KANSAS CITY, Mo. - The city’s pipelines are breaking faster than repairs are being made. The calls keep rolling in. So, what’s causing the increase in the number of water main breaks this summer?
Drought. 63 day of hot, dry drought.
According to the Kansas City Water Services Department, drought has caused soil to shift.
“Homeowners notice it in foundation cracks, maybe closet doors and front doors aren’t closing properly. That’s causing round breaks which means the pipes snap in half,” explained Kip Peterson, Director of Communications.
Kansas City averages about ten water main breaks a day this summer.
EXCLUSIVE: Complete list of main repair work orders in July 2012 - http://tinyurl.com/c6wys2w
“Omaha and St. Louis are having similar issues. St. Louis is averaging about 15-20 breaks a day,” Peterson added.
The Water Services Department reports water main breaks up 14 percent from 2011.
Peterson said the city and its contractors are working around the clock to keep up with the growing demand for repairs. However, the areas with the most imminent need come first.
On the other side of that coin lives Dennis Frierson.
His house stands at the corner of 47th and Harvard in Kansas City. A leak sprung from the pipes under that corner more than two months ago, Frierson explained.
“We’re getting mosquitoes and all sorts of different larva in this water,” he added.
The leak has created a pool of standing water in his front yard.
Frierson told 41 Action News he has called the KC Water Services Department, 3-1-1 and even Mayor Sly James’ office. Still, water trickles into his grass.
"It's just really frustrating with our water bill going up 17 percent,” Frierson said. “The amount of extra water you have to have, and they're not going about fixing any of these problems.”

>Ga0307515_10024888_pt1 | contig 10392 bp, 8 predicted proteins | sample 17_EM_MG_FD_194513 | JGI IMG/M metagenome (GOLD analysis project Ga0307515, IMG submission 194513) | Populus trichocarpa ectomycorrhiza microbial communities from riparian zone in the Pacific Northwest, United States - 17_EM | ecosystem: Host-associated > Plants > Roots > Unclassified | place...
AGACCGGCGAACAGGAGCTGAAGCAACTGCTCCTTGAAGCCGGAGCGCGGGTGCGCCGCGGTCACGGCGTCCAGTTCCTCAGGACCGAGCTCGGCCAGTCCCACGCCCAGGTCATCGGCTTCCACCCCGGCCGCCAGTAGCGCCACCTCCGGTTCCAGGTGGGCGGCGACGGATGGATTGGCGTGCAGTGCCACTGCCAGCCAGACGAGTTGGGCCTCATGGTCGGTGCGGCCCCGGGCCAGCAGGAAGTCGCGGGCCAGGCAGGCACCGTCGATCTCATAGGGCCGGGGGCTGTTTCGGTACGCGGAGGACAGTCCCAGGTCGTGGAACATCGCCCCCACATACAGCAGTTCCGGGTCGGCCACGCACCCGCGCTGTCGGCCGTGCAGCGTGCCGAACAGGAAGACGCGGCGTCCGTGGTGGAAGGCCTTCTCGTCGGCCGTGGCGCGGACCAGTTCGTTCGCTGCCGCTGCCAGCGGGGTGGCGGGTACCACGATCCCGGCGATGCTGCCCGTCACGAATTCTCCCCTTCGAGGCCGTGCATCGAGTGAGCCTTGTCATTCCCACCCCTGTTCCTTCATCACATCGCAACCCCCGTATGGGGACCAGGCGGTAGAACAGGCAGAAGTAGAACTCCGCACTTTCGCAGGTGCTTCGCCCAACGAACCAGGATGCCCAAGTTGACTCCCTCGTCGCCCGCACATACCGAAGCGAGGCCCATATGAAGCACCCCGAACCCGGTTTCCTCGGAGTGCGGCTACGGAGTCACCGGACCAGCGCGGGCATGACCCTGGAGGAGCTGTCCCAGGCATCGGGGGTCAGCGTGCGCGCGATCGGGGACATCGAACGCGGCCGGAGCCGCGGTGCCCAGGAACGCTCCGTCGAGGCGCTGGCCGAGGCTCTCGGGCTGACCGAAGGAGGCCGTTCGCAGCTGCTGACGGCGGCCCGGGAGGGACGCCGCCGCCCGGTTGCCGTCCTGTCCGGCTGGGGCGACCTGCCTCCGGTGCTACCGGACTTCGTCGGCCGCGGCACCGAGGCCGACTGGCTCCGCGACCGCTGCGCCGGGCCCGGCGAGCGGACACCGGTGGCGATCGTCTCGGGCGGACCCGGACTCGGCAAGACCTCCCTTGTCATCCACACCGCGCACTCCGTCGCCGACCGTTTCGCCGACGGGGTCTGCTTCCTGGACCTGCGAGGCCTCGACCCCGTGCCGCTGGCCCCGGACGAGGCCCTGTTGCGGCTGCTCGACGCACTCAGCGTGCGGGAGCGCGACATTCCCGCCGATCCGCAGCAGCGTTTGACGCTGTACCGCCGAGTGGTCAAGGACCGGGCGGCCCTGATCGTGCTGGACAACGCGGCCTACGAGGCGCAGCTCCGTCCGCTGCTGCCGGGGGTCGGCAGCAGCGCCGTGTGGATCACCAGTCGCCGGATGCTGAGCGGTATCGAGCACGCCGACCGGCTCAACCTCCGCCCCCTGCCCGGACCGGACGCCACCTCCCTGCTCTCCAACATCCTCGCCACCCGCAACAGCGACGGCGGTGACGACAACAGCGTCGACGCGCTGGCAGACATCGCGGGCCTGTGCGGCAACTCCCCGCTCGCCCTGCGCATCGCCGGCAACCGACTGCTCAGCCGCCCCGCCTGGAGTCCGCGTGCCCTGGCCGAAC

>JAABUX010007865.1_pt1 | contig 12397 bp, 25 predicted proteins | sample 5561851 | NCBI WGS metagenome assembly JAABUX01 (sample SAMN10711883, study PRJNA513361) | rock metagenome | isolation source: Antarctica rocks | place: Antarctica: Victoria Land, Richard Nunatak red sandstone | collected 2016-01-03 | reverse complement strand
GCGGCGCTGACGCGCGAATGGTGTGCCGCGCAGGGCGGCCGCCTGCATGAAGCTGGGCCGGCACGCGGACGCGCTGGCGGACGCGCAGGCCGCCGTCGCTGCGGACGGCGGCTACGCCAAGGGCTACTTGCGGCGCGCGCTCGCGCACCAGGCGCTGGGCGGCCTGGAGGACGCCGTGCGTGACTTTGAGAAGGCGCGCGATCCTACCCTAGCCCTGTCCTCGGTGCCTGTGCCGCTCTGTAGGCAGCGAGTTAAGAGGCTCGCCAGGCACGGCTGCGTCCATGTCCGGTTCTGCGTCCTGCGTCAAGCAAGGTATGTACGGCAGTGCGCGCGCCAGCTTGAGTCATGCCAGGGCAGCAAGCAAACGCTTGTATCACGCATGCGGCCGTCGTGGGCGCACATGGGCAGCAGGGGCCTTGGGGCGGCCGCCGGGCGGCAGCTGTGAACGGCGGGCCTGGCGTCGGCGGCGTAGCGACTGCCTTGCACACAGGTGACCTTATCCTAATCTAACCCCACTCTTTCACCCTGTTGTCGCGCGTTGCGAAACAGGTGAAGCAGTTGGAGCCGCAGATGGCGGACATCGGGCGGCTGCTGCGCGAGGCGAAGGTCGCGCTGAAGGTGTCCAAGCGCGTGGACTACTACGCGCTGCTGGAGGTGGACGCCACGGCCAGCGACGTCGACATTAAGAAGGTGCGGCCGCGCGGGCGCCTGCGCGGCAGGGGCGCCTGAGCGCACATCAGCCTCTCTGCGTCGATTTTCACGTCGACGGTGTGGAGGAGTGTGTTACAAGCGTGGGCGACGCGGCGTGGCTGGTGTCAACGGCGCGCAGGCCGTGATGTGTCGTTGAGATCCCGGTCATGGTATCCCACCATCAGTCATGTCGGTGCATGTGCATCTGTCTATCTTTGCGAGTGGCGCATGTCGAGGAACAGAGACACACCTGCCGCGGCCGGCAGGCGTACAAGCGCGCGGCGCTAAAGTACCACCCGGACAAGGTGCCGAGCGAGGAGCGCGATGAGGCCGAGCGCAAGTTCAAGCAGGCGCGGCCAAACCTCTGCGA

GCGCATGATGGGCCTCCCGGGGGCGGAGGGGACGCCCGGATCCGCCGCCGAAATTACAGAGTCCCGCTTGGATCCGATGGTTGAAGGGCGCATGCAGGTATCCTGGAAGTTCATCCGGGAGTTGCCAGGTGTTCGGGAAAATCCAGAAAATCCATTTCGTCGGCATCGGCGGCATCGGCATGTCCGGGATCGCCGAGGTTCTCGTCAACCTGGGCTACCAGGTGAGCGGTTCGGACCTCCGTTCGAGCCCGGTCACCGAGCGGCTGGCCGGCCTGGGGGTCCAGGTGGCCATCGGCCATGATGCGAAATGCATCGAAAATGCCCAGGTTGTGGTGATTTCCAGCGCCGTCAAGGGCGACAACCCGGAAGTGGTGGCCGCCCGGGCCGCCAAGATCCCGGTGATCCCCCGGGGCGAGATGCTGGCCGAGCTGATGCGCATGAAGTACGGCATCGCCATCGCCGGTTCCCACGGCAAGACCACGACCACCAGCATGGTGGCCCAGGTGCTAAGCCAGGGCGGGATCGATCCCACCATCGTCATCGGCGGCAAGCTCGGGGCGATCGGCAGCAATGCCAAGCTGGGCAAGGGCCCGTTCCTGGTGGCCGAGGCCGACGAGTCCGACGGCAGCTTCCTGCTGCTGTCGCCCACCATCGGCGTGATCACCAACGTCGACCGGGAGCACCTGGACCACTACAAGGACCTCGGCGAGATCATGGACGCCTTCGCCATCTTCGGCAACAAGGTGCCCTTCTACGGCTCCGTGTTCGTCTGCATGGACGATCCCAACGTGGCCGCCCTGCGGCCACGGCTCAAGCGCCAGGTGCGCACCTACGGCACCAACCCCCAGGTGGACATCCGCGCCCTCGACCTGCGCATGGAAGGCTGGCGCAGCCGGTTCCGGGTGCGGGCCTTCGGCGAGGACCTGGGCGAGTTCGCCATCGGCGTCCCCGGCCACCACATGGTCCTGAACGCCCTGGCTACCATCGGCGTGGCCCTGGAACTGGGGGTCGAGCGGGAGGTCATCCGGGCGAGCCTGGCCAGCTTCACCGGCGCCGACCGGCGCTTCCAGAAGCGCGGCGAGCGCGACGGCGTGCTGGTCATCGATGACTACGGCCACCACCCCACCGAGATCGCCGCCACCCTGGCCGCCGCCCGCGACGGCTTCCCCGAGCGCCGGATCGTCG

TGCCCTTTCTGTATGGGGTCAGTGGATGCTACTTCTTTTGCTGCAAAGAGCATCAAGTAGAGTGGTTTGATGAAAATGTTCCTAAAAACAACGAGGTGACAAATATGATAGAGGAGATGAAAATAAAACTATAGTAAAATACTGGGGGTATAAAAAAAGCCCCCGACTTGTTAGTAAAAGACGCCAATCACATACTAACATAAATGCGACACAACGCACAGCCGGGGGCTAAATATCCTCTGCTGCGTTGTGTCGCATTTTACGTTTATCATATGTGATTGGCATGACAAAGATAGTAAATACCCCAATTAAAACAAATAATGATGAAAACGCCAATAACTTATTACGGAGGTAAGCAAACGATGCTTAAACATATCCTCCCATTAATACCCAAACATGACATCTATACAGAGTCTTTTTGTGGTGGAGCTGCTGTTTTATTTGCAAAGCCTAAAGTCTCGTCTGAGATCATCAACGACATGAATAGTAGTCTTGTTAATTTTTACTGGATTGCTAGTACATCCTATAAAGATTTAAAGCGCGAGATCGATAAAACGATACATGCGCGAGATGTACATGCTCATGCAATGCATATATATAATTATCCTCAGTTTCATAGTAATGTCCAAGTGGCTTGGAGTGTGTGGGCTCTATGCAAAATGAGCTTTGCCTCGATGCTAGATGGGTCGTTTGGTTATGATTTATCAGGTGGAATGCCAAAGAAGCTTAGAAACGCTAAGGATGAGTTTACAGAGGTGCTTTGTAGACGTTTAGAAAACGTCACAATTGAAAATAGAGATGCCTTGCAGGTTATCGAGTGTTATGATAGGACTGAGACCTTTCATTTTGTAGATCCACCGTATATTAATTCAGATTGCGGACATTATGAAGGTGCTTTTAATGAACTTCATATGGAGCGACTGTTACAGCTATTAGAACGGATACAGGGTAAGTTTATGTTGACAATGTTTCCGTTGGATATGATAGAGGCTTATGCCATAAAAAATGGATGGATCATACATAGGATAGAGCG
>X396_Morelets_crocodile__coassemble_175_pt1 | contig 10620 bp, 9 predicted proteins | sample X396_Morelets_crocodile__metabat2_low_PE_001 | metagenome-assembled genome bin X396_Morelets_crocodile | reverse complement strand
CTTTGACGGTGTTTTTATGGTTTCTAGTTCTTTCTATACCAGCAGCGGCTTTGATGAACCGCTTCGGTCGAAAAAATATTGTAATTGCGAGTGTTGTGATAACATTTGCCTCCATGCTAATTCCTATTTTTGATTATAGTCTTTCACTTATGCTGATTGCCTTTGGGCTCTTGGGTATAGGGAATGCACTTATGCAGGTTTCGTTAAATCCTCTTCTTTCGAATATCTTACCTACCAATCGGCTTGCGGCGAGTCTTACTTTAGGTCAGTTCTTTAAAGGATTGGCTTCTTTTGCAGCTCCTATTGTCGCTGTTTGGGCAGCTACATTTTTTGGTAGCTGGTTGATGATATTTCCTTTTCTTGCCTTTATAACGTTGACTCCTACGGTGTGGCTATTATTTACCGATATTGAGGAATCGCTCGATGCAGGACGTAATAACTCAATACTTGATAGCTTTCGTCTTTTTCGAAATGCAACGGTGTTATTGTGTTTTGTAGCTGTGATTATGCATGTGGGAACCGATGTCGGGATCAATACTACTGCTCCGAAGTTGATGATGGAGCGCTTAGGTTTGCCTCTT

He worries the wasted water will drive prices even higher. 41 Action News asked the Water Services Department this question specifically.
“There’s not a direct correlation between the customer’s bill next year and the record number of breaks and subsequent repairs from this year,” Peterson wrote.
He said Kansas City is implementing a five-year comprehensive maintenance plan that would equate future prices with maintenance needs.
Currently rates for Kansas City Water Service customers are set to encourage conservation.
“For instance, the charge on the first 600 cubic feet of water is $3.67/100 cubic feet. If a customer uses more than 600 cubic feet of water, then the amount of water used about 600 cubic feet is charged at a rate of $4.08/100 cubic feet,” Peterson wrote through e-mail.
The average customer uses about 700 cubic feet of water. In some areas, that average has risen as customers attempted to water their lawns during this summer’s drought. Again, the more you use the higher price you pay.
According to Peterson, Kansas City is in the midst of installing a valve replacement program that allows pieces of pipelines to be shut down faster when a water main breaks. That way, crews can mend the pipelines faster.
He reminds the public to be patient. The pipes that replace the broken lines are meant to last for 100 years.
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